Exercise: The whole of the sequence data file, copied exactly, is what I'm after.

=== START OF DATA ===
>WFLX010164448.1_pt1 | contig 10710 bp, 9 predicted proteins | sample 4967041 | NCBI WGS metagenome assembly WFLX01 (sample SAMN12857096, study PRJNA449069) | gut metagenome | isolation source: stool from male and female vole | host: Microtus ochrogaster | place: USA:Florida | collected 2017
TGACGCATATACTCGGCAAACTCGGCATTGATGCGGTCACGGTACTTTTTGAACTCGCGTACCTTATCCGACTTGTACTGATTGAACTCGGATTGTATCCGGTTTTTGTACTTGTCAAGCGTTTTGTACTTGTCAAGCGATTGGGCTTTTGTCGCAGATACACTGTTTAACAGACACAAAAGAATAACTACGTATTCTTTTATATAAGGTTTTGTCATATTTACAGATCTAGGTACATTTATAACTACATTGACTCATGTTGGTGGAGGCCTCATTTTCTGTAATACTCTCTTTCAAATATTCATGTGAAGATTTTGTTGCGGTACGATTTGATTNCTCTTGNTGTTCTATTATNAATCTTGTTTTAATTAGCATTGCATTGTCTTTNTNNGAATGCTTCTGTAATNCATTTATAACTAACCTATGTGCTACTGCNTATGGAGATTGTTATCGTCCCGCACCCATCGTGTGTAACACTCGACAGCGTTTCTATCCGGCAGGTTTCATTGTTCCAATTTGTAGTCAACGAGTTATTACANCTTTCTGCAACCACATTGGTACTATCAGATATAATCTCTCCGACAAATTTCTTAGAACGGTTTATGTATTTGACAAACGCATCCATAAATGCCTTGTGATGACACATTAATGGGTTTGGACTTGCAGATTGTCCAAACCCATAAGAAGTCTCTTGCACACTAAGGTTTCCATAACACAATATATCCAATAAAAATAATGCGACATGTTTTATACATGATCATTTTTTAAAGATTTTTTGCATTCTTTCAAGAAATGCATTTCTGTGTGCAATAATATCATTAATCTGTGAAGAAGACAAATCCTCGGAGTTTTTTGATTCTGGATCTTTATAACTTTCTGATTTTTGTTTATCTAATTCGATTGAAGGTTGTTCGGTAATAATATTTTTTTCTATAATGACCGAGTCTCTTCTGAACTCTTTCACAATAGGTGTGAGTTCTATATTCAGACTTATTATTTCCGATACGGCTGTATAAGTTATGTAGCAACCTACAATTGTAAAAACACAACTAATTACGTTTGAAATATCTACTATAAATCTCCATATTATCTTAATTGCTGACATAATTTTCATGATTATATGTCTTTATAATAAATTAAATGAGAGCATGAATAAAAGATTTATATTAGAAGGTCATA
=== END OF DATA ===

>WFLX010164448.1_pt1 | contig 10710 bp, 9 predicted proteins | sample 4967041 | NCBI WGS metagenome assembly WFLX01 (sample SAMN12857096, study PRJNA449069) | gut metagenome | isolation source: stool from male and female vole | host: Microtus ochrogaster | place: USA:Florida | collected 2017
TGACGCATATACTCGGCAAACTCGGCATTGATGCGGTCACGGTACTTTTTGAACTCGCGTACCTTATCCGACTTGTACTGATTGAACTCGGATTGTATCCGGTTTTTGTACTTGTCAAGCGTTTTGTACTTGTCAAGCGATTGGGCTTTTGTCGCAGATACACTGTTTAACAGACACAAAAGAATAACTACGTATTCTTTTATATAAGGTTTTGTCATATTTACAGATCTAGGTACATTTATAACTACATTGACTCATGTTGGTGGAGGCCTCATTTTCTGTAATACTCTCTTTCAAATATTCATGTGAAGATTTTGTTGCGGTACGATTTGATTNCTCTTGNTGTTCTATTATNAATCTTGTTTTAATTAGCATTGCATTGTCTTTNTNNGAATGCTTCTGTAATNCATTTATAACTAACCTATGTGCTACTGCNTATGGAGATTGTTATCGTCCCGCACCCATCGTGTGTAACACTCGACAGCGTTTCTATCCGGCAGGTTTCATTGTTCCAATTTGTAGTCAACGAGTTATTACANCTTTCTGCAACCACATTGGTACTATCAGATATAATCTCTCCGACAAATTTCTTAGAACGGTTTATGTATTTGACAAACGCATCCATAAATGCCTTGTGATGACACATTAATGGGTTTGGACTTGCAGATTGTCCAAACCCATAAGAAGTCTCTTGCACACTAAGGTTTCCATAACACAATATATCCAATAAAAATAATGCGACATGTTTTATACATGATCATTTTTTAAAGATTTTTTGCATTCTTTCAAGAAATGCATTTCTGTGTGCAATAATATCATTAATCTGTGAAGAAGACAAATCCTCGGAGTTTTTTGATTCTGGATCTTTATAACTTTCTGATTTTTGTTTATCTAATTCGATTGAAGGTTGTTCGGTAATAATATTTTTTTCTATAATGACCGAGTCTCTTCTGAACTCTTTCACAATAGGTGTGAGTTCTATATTCAGACTTATTATTTCCGATACGGCTGTATAAGTTATGTAGCAACCTACAATTGTAAAAACACAACTAATTACGTTTGAAATATCTACTATAAATCTCCATATTATCTTAATTGCTGACATAATTTTCATGATTATATGTCTTTATAATAAATTAAATGAGAGCATGAATAAAAGATTTATATTAGAAGGTCATA